The use of seat belt and seat cushion accessories among drivers aged 75 years and older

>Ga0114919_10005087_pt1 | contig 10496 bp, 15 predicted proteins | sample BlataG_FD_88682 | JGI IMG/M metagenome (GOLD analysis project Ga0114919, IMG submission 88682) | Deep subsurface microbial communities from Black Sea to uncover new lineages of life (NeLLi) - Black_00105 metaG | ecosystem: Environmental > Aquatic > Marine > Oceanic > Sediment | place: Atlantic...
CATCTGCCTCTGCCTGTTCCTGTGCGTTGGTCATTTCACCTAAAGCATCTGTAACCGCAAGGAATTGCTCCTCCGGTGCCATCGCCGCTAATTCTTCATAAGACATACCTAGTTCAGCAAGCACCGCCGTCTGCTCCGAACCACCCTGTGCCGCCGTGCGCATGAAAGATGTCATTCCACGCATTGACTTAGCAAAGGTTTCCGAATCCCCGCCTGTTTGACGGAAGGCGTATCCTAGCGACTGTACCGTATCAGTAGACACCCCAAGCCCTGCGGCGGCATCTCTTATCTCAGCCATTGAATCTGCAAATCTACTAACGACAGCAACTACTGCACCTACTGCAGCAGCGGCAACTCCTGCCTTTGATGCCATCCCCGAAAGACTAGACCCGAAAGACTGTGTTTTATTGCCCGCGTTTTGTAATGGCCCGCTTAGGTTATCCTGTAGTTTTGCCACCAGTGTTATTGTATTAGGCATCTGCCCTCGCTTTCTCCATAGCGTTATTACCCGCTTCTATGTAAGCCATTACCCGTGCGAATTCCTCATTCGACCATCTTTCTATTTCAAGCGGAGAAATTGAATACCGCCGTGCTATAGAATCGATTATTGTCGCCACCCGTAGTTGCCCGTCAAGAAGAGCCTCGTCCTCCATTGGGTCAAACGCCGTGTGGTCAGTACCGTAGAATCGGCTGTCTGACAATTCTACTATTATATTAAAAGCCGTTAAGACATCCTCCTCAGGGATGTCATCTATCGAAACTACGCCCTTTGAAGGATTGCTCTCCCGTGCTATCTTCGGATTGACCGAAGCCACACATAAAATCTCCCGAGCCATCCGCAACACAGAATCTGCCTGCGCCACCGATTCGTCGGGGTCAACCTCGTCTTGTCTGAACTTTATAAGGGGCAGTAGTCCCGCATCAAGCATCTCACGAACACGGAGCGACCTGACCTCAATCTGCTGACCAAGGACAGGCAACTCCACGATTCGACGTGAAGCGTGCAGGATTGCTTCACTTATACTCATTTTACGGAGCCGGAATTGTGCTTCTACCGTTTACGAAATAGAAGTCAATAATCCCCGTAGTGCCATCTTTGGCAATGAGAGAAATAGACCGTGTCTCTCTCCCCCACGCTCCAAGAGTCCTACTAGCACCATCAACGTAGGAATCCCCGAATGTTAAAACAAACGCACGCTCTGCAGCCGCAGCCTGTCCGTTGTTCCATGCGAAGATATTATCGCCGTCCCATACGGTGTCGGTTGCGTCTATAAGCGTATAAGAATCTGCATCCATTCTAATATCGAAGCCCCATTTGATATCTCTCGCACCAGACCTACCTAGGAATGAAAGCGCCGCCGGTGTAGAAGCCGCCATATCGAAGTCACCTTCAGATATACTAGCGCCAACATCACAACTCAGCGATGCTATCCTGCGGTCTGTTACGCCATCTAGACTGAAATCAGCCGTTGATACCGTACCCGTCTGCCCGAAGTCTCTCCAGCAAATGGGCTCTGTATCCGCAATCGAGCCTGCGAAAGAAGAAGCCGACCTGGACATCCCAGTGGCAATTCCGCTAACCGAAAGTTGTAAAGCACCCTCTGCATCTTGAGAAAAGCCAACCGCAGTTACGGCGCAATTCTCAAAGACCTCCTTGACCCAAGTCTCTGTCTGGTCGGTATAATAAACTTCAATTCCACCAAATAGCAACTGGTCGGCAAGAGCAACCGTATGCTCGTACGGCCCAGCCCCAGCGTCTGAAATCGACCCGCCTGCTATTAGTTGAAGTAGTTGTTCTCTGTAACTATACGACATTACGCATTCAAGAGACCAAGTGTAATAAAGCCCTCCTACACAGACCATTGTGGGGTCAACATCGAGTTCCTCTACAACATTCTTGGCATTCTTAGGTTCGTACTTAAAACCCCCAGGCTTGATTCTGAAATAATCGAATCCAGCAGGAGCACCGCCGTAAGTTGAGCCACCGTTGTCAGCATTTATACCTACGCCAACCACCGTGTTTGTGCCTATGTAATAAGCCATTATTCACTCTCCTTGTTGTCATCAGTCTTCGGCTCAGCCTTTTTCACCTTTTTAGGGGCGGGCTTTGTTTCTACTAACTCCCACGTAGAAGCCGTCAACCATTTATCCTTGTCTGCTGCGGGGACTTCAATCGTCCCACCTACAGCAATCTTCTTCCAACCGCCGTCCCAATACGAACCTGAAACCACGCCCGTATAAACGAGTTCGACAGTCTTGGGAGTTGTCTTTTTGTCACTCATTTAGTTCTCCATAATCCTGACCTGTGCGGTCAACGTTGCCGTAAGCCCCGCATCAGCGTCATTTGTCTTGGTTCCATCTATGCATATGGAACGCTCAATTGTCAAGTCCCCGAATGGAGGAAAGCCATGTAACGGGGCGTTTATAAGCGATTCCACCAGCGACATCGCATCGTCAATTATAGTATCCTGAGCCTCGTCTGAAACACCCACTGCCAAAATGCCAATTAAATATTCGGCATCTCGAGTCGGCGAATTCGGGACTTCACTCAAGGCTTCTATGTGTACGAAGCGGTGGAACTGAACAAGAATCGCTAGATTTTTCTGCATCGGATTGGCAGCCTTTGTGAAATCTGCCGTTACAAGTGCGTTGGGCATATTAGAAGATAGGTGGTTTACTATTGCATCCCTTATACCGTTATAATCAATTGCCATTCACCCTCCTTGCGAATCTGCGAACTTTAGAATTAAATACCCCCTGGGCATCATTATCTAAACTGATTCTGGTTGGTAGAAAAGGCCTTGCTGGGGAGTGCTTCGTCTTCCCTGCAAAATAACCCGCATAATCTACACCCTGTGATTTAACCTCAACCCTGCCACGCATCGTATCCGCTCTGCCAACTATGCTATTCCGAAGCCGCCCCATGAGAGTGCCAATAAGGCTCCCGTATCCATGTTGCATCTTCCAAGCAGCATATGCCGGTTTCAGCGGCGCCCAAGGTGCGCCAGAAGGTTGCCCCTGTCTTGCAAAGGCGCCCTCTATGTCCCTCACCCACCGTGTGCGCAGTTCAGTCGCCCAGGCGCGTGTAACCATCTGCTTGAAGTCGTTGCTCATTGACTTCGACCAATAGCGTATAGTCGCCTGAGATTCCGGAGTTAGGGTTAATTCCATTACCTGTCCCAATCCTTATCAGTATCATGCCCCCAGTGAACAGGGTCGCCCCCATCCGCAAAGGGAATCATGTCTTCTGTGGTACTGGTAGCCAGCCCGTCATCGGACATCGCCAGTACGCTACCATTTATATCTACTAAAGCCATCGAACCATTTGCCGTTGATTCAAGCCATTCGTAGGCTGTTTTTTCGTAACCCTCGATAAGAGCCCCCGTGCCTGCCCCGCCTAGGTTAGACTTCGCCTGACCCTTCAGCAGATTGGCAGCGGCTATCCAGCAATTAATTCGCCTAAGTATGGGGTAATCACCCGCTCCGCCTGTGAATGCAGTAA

Chest injuries are the most common crash injuries among elderly occupants. While seatbelts are highly successful in reducing risk of death and injury in crashes, the seatbelt is the most common source of chest injuries in older occupants. Seatbelt effectiveness may be affected by the use of add-on accessories used to improve occupant comfort. This paper examines the use of seatbelt and seat cushion accessories among drivers aged 75 years and older. Self-reported seatbelt wearing patterns were collected using a survey and accessory use was assessed from observations of older drivers in their own vehicles. Height and weight measurements of drivers were also taken. Logistic regression was used to examine associations between occupant anthropometry, reported comfort and accessory use. Data from 367 participants was collected. Self-reported seatbelt use was high (99%), however, 23% were observed using a belt or cushion accessory. This included 9% using seatbelt comfort pads, and 17% using accessory cushions such as a seat base cushion, seat back cushion, back support or head-rest cushion. Seatbelt pads were more likely to be used by shorter drivers (OR1.07 95%CI 1.02-1.13), and cushion accessories were more likely to be used by drivers who reported belt comfort problems (OR2.5 95%CI 1.1-5.6). It is possible that many of the observed accessories would negatively impact crash protection by inducing slack into the system and the impact on crash protection requires further investigation. In the interim, other solutions, such as the use of adjustable D Rings should be encouraged.